When a contracting client offers a project opportunity by way of a competitive bidding system, it requires that all prospective entrants provide a surety bond called a bid bond alongside their bid submission. The client holds onto the bid bond until the lowest bidding party enters into a formal signed agreement. Once contracted, the company provides the client with another surety bond called a performance bond. The client returns the bid bond to the company in return for submitting the performance bond.
Surety bonds are promissory documents issued by a third party as part of a business contract. Generally underwritten by banks or insurance providers, surety bonds assure that a client will receive compensation for wrongdoing on the part of the company. Bid bonds and performance bonds are two commonly-used surety bonds.
Bid bonds are purchased by prospective contracting companies that take part in a competitive bid for a project. These companies submit a bid for the price they charge as well as a bid bond for that same amount. A bid bond ensures that the contracting client will still receive the lowest price even if the lowest bidding company withdraws without entering into the contract.
How Bid Bonds Work
If a company is chosen as the lowest bidder in a competitive bid for a project, nothing is incumbent upon it until it formally signs a contract with the client. Should the company decline to sign the contract, the client must accept the next-to-lowest bid. In such a case, the bid bond's issuer ensures that the client continues to receive the lowest original bid by paying the difference between the lowest and next-to-lowest bid.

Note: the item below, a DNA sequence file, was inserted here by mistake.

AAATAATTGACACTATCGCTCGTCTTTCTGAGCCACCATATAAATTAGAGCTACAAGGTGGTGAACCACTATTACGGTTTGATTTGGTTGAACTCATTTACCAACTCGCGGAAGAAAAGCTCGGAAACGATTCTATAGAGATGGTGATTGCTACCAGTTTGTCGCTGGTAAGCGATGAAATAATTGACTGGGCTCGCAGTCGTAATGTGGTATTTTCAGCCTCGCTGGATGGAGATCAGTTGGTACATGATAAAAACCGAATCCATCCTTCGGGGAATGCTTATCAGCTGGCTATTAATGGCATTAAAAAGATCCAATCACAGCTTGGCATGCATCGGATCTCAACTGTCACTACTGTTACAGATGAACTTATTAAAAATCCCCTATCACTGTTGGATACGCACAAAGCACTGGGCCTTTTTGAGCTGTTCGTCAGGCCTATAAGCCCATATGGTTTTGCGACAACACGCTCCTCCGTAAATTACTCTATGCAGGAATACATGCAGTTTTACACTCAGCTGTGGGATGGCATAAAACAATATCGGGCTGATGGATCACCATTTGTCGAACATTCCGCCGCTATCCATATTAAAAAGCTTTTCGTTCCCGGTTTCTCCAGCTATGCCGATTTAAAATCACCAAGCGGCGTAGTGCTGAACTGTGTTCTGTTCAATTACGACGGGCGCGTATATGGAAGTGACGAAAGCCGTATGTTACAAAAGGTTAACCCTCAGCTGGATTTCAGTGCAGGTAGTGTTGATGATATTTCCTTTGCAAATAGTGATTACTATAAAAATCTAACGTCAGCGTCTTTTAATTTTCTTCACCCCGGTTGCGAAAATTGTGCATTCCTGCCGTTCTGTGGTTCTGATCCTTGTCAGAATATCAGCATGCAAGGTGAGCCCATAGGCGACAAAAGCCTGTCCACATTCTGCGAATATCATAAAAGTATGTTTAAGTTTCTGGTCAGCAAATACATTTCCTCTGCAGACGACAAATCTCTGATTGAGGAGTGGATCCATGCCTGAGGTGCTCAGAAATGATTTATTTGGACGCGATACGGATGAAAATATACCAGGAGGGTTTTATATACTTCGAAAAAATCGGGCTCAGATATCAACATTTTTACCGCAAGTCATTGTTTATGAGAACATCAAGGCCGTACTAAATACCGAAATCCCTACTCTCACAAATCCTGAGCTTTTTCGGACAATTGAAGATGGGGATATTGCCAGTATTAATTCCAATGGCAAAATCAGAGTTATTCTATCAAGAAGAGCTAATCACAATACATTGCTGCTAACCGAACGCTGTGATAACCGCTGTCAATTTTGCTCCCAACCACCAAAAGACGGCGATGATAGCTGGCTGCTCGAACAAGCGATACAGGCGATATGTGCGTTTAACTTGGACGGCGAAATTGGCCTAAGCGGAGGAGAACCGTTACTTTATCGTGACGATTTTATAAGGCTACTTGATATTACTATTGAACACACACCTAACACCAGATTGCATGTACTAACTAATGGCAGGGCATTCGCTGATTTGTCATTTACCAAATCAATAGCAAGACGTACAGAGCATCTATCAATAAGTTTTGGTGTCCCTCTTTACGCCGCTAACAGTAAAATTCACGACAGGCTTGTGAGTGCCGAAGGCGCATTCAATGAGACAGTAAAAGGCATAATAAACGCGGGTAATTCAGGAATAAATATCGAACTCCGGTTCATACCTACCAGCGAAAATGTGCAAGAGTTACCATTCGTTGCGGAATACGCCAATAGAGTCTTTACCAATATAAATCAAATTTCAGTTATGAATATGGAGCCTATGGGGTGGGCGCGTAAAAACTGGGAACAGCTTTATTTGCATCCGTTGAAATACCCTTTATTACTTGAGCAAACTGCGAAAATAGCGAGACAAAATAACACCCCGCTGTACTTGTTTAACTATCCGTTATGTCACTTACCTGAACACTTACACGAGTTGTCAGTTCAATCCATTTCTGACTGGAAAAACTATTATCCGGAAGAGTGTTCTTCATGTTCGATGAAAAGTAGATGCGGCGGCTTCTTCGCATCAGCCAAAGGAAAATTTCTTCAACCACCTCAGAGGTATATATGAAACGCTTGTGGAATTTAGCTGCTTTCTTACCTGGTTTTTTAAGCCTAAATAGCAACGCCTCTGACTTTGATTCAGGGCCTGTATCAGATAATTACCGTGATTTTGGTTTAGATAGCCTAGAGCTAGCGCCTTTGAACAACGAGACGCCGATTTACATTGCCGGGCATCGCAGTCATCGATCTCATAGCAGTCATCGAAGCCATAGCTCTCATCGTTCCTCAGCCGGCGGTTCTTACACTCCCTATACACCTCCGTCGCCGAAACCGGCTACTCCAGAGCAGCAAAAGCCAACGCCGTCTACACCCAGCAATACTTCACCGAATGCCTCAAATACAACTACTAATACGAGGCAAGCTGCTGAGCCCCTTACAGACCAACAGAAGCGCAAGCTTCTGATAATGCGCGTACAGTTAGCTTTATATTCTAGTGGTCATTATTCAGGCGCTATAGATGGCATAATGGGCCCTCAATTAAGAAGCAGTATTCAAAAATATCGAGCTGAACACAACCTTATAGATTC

Performance Bonds and the Return of the Bid Bond
Once the lowest bidding company has successfully contracted the client, it is required to submit a performance bond. Similar to the bid bond, the performance bond is provided to protect the client and ensures compensation in the event that the company defaults on its contractual obligations. The client holds the bid bond as collateral until the company submits the performance bond in its place.
Surety Bonds as Insurance
Though surety bonds ensure compensation for wrongdoing, they are not considered insurance policies. If a client in a contract found it necessary to exercise its rights on a bid bond or a performance bond, the bond's underwriter would first compensate the client for the appropriate amount and then solicit the company for the amount of that compensation. In this sense, surety bonds function partially as an incentive for companies to follow through on their obligations.
Nicholas B. Sisson holds a B.A. in economics from Ithaca College and a certificate in technical communication from J.B.S. Technical Communications, Ltd. Working in investment operations, Sisson participated in an initiative to revise and rewrite his group's procedure manual. More recently, Sisson created definitions of financial terms for the glossary of a major financial website. He has been writing since 2008.